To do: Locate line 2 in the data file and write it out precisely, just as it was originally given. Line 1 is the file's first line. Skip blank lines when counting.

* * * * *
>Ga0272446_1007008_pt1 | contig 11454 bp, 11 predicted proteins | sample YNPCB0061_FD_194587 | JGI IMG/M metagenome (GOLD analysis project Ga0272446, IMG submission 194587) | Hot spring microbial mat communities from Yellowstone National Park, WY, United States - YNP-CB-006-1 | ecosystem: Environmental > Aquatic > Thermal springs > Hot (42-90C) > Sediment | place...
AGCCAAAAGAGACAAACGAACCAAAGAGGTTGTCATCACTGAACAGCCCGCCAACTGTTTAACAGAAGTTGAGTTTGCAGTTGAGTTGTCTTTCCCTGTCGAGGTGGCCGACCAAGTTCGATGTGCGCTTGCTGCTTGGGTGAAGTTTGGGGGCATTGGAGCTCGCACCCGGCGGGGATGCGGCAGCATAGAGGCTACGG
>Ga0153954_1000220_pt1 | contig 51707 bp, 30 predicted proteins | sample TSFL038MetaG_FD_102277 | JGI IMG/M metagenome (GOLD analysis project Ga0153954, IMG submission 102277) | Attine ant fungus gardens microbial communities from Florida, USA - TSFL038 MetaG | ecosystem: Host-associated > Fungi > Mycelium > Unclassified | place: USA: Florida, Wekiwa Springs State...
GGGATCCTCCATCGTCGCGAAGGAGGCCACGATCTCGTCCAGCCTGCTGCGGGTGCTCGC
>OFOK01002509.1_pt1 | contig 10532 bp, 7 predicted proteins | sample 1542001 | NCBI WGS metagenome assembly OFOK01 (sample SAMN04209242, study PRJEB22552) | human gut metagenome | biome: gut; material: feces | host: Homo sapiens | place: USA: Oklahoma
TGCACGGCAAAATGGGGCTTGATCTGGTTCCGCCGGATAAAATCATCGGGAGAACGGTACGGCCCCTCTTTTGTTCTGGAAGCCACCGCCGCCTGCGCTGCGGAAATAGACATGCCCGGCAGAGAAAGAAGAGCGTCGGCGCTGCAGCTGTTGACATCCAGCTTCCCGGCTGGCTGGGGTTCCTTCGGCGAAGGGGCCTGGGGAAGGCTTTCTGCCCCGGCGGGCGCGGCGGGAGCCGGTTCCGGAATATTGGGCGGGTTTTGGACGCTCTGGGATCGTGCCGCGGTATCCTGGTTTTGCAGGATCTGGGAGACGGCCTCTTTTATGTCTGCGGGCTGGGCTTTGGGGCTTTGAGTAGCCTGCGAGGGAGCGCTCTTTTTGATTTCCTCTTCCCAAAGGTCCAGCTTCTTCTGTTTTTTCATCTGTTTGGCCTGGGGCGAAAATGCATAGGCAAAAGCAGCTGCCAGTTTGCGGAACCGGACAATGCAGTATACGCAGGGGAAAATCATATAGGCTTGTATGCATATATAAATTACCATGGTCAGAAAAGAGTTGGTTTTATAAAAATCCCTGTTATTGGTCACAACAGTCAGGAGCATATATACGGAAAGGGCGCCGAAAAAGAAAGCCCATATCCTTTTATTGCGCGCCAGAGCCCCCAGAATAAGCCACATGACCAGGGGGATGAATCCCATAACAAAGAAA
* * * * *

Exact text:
AGCCAAAAGAGACAAACGAACCAAAGAGGTTGTCATCACTGAACAGCCCGCCAACTGTTTAACAGAAGTTGAGTTTGCAGTTGAGTTGTCTTTCCCTGTCGAGGTGGCCGACCAAGTTCGATGTGCGCTTGCTGCTTGGGTGAAGTTTGGGGGCATTGGAGCTCGCACCCGGCGGGGATGCGGCAGCATAGAGGCTACGG